It was a quiet Friday morning amid the empty cubicles in a Sandy Springs office building. But the tapestry-sized highway maps on the walls gave a hint of the work that will soon set the place buzzing for years to come.
The address is 270 Carpenter Drive, Suite 450, and the offices are the Georgia Department of Transportation’s command headquarters for the I-285/Ga. 400 interchange reconstruction project. The first dirt will be plowed for the “Transform 285/400” project within the next week, and work will continue into mid-2020.
“This is a big project and there’s a lot of eyes and ears on it,” says Butch Welch, the GDOT project manager, who will lead the 15 to 20 people in the headquarters keeping that attention as work ramps up.
That’s why GDOT chose to have a local headquarters in that building, which sits about 500 feet from I-285’s Roswell Road exit and less than a mile from the interchange. And three floors above them, an elevator ride away from any questions, is North Perimeter Contractors, the team of companies that won the $460 million project.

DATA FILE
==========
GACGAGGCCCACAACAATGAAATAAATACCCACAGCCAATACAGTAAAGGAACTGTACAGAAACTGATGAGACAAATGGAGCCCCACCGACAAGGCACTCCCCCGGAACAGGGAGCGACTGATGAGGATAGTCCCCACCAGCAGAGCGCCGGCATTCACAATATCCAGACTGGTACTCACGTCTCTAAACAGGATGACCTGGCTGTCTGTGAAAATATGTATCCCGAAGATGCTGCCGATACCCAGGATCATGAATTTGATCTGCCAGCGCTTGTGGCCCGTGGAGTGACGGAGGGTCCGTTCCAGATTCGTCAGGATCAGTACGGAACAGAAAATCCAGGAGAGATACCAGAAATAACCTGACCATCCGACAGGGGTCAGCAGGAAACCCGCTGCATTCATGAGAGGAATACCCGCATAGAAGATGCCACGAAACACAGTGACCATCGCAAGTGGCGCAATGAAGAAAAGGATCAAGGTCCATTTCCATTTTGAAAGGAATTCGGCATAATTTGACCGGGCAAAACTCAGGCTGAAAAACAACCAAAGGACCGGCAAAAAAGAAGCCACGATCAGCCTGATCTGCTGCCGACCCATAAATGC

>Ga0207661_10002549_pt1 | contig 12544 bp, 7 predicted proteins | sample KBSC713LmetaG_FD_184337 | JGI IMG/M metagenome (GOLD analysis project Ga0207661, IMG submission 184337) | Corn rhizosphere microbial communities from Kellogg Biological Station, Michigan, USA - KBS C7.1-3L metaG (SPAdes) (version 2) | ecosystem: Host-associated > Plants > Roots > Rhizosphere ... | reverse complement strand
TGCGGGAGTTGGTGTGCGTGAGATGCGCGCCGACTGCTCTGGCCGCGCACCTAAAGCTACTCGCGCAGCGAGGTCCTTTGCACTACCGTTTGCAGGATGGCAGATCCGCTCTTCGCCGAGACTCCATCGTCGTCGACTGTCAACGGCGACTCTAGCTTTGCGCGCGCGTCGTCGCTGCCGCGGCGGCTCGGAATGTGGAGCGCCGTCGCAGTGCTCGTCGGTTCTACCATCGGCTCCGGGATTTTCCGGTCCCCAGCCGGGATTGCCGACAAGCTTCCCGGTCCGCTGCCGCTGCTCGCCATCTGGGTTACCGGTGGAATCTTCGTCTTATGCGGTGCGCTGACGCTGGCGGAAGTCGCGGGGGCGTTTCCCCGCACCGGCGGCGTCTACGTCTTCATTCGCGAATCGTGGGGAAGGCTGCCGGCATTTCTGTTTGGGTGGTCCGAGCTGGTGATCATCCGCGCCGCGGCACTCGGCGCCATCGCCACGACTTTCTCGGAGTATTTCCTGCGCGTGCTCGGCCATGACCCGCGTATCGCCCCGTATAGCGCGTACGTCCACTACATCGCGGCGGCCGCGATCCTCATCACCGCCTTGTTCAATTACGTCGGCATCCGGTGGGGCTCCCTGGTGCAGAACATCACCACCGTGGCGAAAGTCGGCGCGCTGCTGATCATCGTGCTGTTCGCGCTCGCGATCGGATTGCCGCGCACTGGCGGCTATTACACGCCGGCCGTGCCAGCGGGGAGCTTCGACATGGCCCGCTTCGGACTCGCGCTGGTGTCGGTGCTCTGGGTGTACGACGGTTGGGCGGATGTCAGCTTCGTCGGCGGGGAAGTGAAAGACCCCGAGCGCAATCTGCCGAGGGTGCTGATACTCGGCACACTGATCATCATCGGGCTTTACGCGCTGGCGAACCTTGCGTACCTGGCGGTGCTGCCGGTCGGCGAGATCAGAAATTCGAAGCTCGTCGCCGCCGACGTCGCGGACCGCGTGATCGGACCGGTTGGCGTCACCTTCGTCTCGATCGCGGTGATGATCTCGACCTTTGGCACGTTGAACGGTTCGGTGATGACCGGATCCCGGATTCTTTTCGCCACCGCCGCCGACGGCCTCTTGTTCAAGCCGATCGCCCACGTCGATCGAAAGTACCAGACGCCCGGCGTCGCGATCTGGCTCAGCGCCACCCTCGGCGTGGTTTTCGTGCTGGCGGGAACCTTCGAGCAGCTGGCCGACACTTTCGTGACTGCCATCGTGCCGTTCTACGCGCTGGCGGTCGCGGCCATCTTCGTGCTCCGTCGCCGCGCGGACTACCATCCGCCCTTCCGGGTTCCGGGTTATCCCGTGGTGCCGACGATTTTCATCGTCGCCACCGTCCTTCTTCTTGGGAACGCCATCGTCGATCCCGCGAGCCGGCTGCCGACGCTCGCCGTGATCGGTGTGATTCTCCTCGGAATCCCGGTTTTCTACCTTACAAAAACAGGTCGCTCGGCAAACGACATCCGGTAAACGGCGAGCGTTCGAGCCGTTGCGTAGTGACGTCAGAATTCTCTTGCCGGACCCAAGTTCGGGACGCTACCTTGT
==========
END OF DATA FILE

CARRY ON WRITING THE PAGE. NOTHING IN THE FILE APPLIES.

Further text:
“We can get there fast, not worry about the traffic,” said GDOT communications manager Jill Goldberg.
“We try to be out there at least every day,” said Welch about reviewing the preparation work already underway along Ga. 400 in Sandy Springs. GDOT and private contractors assisting in the project’s oversight have the ability to view live traffic camera footage of the highways, but Welch said he is “one of the people who wants to get out in the field, whether it’s 2 in the morning or 2 in the afternoon.”
Welch and Goldberg spoke in a small, freshly painted conference room in the headquarters, which has yet to acquire lived-in touches.
Name placards for future staff members hang on vacant cubicles. A few pieces of art, including a painting of another mega-project, New York City’s Brooklyn Bridge, brighten a visitor waiting room. The most notable decorations are the scroll-like highway maps stretching for yards, depicting plans for such details as sound-blocking walls and new highway signs.